Uh, Council, You’re on the Air
I am embarrassed to admit that for the last three years or so, like a soap-opera addict, I have become somewhat obsessed with videotaping and watching the cable TV broadcast of Los Angeles City Council meetings (often referred to as the city’s “15-ring circus”).
While watching and sometimes appearing at these hearings on “L.A. CityView” (Channel 35), I have become painfully aware that:
* Many council members have little or no regard for being on time. Meetings always begin 10 to 30 or more minutes late and often have to be cut short or canceled because of lack of quorum.
* With few exceptions, members are so busy talking with each other, eating, drinking, speaking on the telephone and insulting the community “watchdogs” who appear before them that it would be impossible for them to hear what anyone has to say.
* It really doesn’t matter whether they are listening or not because there is an unwritten policy that compels each to vote the way the councilperson of the affected district desires, a policy referred to as “ward courtesy” or, in more lay terms, “you scratch my back and I’ll scratch yours.”
This was confirmed in a recent Times report that revealed that “only one of 989 votes . . . resulted in a defeat for the member or members who proposed them, suggesting that it is routine to give council colleagues what they want in exchange for the same.”
The obvious undue pressure placed upon council members to vote for each other was revealed to me and to anyone who watched and listened to the cable broadcast of agenda item No. 8 of the Nov. 6 City Council hearing. This was the discussion of The Barracks, a gay male sex club that had applied for a variance to operate within 500 feet of a residential neighborhood.
The public expressed an inordinate amount of shock, dismay and outrage against Councilwoman Jackie Goldberg and her council colleagues who supported the variance. This was despite the fact that the club and a predecessor club had operated illegally (albeit somewhat discreetly) in the same location for 20 years. It was also despite the fact that both an LAPD commanding officer and detective testified that The Barracks was responsible for increased crime, noise, traffic, parking problems, litter, loitering and lewd conduct in the surrounding neighborhood. It could not have been more obvious that the only reason the variance was granted was because the councilwoman of the district wanted it so.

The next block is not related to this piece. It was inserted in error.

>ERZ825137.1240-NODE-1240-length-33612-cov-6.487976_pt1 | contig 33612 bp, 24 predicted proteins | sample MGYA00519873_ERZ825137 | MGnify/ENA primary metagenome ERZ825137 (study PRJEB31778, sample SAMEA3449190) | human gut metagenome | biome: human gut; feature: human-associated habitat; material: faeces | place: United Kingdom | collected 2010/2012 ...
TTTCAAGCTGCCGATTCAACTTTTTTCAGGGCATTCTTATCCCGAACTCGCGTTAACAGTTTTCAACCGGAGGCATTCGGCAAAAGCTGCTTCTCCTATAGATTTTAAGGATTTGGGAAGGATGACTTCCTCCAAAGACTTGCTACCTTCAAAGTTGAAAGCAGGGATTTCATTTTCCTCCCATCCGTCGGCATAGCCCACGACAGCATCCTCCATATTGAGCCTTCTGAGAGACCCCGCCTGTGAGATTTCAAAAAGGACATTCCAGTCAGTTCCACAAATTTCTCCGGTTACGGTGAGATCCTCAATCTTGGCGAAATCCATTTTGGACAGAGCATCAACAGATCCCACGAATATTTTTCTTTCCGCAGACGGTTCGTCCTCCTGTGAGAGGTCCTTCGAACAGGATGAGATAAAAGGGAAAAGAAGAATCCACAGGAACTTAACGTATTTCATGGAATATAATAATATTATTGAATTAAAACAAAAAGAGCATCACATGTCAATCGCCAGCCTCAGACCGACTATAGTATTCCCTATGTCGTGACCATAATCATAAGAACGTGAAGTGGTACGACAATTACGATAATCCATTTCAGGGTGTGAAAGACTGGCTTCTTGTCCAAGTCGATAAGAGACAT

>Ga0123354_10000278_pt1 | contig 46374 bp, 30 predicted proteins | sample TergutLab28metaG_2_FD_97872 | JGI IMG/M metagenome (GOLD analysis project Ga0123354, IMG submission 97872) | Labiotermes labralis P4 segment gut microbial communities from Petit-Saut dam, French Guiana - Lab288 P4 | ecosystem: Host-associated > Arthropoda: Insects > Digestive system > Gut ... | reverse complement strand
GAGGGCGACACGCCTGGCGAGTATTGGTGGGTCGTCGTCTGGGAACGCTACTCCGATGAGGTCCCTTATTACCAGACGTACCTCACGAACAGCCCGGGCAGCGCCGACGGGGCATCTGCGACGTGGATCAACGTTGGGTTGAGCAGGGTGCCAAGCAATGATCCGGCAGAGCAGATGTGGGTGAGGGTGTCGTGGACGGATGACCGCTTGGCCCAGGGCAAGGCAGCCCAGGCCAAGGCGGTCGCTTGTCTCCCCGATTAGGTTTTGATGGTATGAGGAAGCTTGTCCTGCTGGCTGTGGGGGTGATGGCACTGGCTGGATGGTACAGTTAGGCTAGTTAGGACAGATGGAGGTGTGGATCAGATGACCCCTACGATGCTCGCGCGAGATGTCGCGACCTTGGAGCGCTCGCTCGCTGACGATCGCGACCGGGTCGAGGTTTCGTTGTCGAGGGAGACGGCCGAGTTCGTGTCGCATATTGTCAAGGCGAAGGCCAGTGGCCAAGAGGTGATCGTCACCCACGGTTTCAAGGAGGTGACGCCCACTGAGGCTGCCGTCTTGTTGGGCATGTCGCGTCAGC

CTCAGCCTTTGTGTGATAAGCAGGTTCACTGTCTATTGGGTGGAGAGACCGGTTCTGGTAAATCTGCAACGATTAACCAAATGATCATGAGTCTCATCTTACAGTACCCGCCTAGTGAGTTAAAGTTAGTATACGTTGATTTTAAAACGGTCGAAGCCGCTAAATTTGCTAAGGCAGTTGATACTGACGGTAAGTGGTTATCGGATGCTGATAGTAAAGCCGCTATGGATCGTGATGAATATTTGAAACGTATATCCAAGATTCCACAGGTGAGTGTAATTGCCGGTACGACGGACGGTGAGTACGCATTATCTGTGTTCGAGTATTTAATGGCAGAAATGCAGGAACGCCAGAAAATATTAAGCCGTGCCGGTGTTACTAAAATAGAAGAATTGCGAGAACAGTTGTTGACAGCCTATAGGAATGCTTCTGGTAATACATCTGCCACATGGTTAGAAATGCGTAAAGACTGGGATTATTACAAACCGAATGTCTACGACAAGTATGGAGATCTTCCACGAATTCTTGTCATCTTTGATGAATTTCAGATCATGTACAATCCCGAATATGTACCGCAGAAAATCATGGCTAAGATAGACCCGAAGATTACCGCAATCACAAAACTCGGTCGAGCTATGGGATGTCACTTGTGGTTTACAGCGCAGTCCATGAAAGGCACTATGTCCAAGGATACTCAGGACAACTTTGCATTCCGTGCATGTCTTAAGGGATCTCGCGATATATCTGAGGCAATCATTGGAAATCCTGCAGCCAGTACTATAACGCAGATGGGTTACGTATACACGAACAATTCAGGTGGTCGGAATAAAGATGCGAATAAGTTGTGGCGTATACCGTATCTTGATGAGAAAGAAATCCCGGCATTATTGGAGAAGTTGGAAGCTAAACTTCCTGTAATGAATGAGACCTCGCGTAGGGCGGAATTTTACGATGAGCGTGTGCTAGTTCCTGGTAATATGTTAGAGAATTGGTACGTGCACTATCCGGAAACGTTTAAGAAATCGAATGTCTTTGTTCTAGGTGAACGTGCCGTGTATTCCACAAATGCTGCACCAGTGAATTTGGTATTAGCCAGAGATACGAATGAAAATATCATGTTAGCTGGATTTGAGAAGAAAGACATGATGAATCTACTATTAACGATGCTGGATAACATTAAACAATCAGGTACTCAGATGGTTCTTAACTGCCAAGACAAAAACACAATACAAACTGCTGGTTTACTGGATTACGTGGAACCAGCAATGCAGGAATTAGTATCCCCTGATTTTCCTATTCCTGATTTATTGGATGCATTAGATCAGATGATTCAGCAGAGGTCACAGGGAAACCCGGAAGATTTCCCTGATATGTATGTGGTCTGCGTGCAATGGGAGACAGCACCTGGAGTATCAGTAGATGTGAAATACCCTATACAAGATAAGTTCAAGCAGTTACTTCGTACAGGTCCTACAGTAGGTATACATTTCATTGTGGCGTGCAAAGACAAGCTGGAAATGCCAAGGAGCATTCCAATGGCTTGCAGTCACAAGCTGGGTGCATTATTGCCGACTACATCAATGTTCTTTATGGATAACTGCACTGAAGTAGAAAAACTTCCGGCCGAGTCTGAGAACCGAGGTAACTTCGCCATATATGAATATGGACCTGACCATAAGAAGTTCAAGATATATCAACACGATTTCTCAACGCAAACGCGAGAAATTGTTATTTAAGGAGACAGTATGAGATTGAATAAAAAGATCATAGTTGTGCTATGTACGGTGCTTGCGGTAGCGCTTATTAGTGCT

Through the years, I have been amazed at how indiscreet and careless council members are while partaking in side discussions during meetings. They often reveal private matters that I am certain they are unaware are being broadcast via CityView. The wrath of Goldberg on Nov. 6 couldn’t have been more transparent after Hal Bernson made it known that he opposed her position. At an earlier PLUM Committee meeting, Bernson had initially succumbed to Goldberg’s pleas by seemingly remaining “neutral” and abstaining from voting. This allowed the remaining committee members (Mike Hernandez and Cindy Miscikowski) to reach a majority in favor of the club. But on Nov. 6, the following conversation could be seen and heard over CityView:
Goldberg: “You’re going to make this a real--real thing, huh?”
Bernson: “I can’t help it.”
Goldberg: “Yeah, right!”
Bernson: “Well, you do it your way, and I’ll do it--"
Goldberg: “Yeah, well you told me you were going to just be neutral!”
Bernson: “I couldn’t do it. I can’t do that.”
Goldberg: “Right! Thanks, Hal.”
It makes you wonder how many private conversations and undisclosed meetings take place with council members lobbying for--and receiving--each other’s support in advance of a mandated public hearing. This is despite the fact that such conduct may violate California’s open-meeting laws and that the votes gathered often are contrary to what the members really believe to be appropriate.
I commend Bernson who, to Goldberg’s obvious displeasure, urged the council to deny the variance. This was not a pro- or anti-gay issue. People have the right to their own sexual orientation and preferences. This was a good- or bad-government issue. And unlike many of the newer council kids on the block, Bernson has been around long enough to, on occasion, withstand the pressure and speak his mind. (Nevertheless, it is unlikely that, for at least a few months, we will see Goldberg vote for many things Bernson supports.)
Goldberg also is now on the outs with Mayor Richard Riordan, who on Nov. 14, in a rare use of his veto power, struck down the variance. Outraged, Goldberg said that Riordan’s approach “is not one I will quickly forget” and accused him of “political posturing” and reneging on a promise to consult with her before making his decision.
It’s time for all council members to stop playing this ridiculous charade and afford the once-honorable office to which they have been elected--and the Constitution, which they have sworn to uphold--some respect and dignity. Both, sadly, have been sorely lacking in our local government for far too long.